2 Min Read
By Julie Gordon
March 6 (Reuters) - Canadian regulators recommended on Thursday that the federal government approve Enbridge Inc's Line 9 oil pipeline reversal and expansion, conditional on the company undertaking additional work on consultation and safety, among other things.
The National Energy Board also said it had denied Enbridge's request for exemption from "leave to open" requirements, meaning the company must ask the board for permission to start up the line after all work is finished.
"The board's decision enables Enbridge to react to market forces and provide benefits to Canadians, while at the same time implementing the project in a safe and environmentally sensitive manner," the agency said in its report.
The approval is contingent on the company meeting 30 conditions related to emergency response, continued consultation and pipeline integrity, among others.
Enbridge plans to reverse its Line 9B pipeline, which extends from southern Ontario to Quebec, and boost capacity of the entire Line 9 pipeline by 25 percent to 300,000 barrels-per-day (bpd), in order to ship western oil to refineries in Eastern Canada.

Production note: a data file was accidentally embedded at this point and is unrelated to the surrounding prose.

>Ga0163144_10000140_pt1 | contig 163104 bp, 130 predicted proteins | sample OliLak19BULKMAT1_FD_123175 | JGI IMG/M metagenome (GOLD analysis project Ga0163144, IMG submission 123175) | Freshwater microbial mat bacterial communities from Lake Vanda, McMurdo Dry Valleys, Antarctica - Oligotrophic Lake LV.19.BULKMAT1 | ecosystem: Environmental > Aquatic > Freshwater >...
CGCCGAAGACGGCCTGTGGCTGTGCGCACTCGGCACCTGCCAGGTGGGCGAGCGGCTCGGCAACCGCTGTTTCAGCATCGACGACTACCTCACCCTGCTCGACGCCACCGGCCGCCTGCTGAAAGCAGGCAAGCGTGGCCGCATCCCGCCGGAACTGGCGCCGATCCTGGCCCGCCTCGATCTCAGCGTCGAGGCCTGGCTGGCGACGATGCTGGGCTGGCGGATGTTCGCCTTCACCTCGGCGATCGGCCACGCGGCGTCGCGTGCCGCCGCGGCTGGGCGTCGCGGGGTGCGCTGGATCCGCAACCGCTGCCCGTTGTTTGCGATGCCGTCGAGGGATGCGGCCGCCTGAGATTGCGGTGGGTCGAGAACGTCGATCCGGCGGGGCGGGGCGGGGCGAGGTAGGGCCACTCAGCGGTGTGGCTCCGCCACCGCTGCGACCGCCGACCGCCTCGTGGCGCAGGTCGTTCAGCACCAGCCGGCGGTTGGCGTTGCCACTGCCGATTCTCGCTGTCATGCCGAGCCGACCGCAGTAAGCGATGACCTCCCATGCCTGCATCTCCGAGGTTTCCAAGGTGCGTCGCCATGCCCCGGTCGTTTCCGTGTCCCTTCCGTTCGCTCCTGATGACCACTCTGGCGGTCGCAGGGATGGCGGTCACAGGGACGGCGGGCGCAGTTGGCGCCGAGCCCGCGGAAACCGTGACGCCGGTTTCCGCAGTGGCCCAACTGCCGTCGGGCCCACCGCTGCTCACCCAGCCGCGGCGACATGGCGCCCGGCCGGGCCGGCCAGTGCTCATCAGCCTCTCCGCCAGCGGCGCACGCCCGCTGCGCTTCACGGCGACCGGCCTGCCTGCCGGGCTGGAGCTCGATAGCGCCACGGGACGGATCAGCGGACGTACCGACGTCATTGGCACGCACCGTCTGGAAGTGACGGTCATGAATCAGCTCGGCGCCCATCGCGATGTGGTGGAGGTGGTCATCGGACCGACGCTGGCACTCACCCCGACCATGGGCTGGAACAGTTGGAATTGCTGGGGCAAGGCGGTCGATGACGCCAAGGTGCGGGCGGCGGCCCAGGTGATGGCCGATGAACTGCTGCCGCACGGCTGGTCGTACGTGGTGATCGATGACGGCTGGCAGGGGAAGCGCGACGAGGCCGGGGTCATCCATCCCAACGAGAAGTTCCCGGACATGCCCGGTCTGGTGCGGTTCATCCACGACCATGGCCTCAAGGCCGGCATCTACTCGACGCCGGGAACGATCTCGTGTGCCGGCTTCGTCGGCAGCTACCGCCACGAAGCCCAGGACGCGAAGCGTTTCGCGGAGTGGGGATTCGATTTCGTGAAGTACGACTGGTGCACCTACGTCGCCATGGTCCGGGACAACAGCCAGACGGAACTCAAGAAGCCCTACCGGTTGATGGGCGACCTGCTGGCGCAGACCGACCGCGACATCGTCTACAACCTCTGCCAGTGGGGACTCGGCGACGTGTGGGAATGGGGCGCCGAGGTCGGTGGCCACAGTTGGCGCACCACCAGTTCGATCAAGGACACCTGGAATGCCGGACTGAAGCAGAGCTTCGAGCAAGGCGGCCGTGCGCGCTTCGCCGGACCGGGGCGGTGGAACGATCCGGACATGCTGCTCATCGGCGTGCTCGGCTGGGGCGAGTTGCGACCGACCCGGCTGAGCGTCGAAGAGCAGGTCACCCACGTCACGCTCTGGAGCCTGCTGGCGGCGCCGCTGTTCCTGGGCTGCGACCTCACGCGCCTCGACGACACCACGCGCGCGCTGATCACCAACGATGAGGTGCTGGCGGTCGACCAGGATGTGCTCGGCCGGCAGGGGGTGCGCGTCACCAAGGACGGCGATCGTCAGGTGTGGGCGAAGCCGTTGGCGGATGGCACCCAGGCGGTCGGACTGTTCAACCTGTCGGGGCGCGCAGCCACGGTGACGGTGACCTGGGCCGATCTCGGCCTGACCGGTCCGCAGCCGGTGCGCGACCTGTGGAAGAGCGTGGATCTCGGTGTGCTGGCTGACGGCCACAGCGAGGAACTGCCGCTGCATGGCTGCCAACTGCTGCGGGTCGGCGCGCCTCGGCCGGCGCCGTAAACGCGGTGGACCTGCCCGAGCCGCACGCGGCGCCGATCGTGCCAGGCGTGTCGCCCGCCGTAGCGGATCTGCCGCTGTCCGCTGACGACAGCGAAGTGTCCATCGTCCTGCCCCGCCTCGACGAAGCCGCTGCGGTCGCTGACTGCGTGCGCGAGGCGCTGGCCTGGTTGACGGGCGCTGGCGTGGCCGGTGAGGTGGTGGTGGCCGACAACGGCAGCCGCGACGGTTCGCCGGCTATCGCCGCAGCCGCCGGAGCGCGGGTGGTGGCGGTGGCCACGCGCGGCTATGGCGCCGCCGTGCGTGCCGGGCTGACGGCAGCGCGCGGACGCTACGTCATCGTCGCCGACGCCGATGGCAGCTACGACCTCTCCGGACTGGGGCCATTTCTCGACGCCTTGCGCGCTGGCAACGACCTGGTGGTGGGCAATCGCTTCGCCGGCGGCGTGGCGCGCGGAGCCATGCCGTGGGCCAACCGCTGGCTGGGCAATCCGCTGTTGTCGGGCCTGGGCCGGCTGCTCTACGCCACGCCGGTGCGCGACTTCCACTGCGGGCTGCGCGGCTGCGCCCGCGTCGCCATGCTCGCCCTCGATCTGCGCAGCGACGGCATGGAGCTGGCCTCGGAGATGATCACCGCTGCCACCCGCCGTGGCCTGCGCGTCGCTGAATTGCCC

The project is one of several major pipeline investments proposed for North America, fueled by the rapid growth of Canada's oil industry. Efforts to boost pipeline capacity have been met with fierce opposition from environmentalists who argue that Canada's oil sands are contributing to climate change.
Line 9 originally moved oil from Sarnia, Ontario to Montreal, but was reversed in the late 1990s to pump cheap imported crude west. Enbridge applied in November 2012 to reverse the flow again, to pump oil eastwards to Quebec.
That would benefit refineries in the eastern Canadian province, including Suncor Energy Inc's 130,000 bpd Montreal refinery and Valero Energy Corp's 265,000 bpd Jean Gaulin refinery in Levis, Quebec.
Canada's federal government now has 180 days to decide whether to accept the board's recommendations on the company's plans for the 639-km (400-mile) pipeline.